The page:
light tunnels


To Not talk about how disastrous Trump’s Presidency will be for the environment and the energy industry I decided to return to my roots in the residential market. Todays article is a bit old but its message is timeless. We have been concentrating on single devices like furnaces, refrigerators, windows seen as a whole instead of a holistic approach to a house.

https://www.greentechmedia.com/articles/read/the-real-problem-with-energy-efficiency

We’re Doing Residential Energy Efficiency All Wrong

Utilities are now spending nearly $7 billion a year on energy-efficiency programs. It seems we have little to show for it aside from expensive consultants who will model any results you would like.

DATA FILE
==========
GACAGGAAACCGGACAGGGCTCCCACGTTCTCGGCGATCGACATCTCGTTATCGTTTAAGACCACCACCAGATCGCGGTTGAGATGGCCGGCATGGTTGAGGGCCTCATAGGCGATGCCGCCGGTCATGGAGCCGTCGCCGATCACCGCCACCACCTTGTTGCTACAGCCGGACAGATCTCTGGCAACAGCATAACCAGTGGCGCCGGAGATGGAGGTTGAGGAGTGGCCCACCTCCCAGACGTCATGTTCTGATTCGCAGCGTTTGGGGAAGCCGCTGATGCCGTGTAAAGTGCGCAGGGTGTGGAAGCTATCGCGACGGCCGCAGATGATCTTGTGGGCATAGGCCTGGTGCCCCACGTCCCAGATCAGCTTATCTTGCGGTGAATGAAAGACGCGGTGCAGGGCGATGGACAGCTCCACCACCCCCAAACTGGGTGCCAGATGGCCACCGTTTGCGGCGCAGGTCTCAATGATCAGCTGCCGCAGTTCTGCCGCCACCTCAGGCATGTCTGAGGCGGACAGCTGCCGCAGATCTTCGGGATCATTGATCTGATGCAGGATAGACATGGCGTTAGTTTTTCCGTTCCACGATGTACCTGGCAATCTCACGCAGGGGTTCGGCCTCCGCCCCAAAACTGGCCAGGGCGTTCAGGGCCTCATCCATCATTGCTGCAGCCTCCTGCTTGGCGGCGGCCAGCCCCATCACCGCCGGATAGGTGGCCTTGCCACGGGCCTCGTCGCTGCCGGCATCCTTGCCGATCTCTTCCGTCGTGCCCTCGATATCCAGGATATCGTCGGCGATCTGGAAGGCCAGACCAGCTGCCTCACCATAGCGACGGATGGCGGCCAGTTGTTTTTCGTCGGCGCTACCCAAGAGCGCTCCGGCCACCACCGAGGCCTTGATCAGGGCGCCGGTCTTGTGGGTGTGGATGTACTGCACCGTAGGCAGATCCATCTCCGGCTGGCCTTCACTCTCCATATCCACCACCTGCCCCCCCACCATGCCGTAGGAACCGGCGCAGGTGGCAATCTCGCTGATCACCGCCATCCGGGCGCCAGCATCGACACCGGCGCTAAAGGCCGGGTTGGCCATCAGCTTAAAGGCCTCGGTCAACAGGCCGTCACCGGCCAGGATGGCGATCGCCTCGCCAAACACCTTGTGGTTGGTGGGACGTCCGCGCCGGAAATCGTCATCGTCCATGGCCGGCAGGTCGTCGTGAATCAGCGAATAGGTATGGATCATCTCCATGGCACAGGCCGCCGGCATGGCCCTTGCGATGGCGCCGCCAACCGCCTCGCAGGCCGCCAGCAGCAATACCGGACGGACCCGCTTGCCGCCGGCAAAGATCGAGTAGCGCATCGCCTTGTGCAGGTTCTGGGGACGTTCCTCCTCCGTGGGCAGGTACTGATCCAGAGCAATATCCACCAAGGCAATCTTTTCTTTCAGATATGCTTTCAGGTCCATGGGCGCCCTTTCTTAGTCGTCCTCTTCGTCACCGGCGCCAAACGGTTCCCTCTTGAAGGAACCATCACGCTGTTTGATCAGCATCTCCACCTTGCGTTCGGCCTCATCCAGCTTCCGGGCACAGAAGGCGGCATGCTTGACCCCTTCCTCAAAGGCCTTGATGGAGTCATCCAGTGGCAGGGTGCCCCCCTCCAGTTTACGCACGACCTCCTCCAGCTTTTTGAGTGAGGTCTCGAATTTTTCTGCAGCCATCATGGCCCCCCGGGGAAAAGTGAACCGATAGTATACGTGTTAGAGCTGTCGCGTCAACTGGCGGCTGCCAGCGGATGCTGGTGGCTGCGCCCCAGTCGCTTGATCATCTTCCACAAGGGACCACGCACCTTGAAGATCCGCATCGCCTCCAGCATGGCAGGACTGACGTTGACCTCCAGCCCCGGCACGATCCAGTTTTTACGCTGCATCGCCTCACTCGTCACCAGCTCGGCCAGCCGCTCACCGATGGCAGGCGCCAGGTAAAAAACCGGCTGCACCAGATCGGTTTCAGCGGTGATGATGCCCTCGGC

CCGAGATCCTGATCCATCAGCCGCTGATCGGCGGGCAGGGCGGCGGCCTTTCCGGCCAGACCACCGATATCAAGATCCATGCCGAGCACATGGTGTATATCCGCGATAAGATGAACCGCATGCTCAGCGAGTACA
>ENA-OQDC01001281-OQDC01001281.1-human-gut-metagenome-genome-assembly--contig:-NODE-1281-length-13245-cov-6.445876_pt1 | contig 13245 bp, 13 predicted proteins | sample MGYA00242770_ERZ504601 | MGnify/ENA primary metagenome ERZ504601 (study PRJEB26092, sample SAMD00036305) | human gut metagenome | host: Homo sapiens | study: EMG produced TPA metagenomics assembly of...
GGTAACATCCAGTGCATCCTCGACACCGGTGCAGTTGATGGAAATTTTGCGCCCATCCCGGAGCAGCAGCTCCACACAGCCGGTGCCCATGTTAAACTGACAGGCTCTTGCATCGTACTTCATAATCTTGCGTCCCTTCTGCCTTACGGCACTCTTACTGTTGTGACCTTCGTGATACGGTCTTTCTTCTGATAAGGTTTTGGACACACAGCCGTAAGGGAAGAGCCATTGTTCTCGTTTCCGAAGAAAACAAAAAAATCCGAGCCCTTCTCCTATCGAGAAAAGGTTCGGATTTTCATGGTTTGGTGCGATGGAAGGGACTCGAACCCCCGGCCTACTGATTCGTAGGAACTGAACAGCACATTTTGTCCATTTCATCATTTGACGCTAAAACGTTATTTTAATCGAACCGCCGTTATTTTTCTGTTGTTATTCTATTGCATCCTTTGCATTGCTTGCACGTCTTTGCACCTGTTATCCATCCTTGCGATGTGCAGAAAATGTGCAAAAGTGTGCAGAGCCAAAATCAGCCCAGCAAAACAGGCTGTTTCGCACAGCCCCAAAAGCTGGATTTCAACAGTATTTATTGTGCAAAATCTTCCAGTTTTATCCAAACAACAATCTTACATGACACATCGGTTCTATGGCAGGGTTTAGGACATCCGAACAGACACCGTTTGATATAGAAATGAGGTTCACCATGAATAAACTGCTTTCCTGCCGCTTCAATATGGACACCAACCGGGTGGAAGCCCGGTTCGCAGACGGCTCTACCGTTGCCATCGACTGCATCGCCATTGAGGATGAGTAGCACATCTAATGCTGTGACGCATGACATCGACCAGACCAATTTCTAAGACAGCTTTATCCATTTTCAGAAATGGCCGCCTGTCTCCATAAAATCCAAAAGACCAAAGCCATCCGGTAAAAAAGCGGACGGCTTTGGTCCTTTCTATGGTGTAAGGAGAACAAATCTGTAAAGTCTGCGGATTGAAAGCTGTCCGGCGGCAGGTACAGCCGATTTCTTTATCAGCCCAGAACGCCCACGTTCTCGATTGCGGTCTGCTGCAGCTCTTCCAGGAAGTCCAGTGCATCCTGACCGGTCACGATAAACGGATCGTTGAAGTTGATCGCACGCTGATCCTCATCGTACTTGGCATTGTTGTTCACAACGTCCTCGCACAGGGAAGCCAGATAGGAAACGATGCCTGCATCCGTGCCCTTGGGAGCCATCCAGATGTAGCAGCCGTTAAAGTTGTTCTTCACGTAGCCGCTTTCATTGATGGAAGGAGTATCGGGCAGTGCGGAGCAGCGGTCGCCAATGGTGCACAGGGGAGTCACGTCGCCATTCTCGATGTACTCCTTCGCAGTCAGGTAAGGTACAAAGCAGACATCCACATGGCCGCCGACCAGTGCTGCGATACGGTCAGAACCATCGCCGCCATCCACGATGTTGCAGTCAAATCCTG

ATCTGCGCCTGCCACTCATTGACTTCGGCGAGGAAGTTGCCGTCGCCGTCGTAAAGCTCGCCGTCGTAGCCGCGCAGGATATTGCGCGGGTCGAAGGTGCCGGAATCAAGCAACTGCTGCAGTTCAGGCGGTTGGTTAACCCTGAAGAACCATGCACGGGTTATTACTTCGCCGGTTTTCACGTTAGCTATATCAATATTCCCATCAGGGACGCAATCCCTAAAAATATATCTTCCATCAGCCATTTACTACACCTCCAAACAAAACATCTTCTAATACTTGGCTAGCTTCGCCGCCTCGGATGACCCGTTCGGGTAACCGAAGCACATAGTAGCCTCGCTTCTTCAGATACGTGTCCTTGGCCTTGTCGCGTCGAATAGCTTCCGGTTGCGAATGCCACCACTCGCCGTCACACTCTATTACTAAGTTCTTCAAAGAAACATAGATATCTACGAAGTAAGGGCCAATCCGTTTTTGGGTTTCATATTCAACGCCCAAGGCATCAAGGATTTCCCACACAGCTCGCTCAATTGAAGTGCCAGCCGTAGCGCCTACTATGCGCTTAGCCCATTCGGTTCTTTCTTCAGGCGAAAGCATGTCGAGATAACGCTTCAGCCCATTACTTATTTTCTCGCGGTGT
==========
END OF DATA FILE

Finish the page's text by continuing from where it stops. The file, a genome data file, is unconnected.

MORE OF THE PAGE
These programs tend to focus their marketing on the energy savings or money savings from the projects. Consumers don’t care. If they did, we would see geometric growth instead of a resounding “meh.”

Others focus on better financing products, slicker sales pitches, faster energy audits, higher rebates or any of a myriad of other things.

In the residential sector, none of these are the problem. The lack of sales is the problem.

Projects are not being sold and implemented in substantial numbers. We need to slow it down, build relationships with consumers and educate them, learn and think systemically about the problems they have, and arrive at solutions that fit homeowner budgets.

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Go there and read alot. It is a long article. More next week.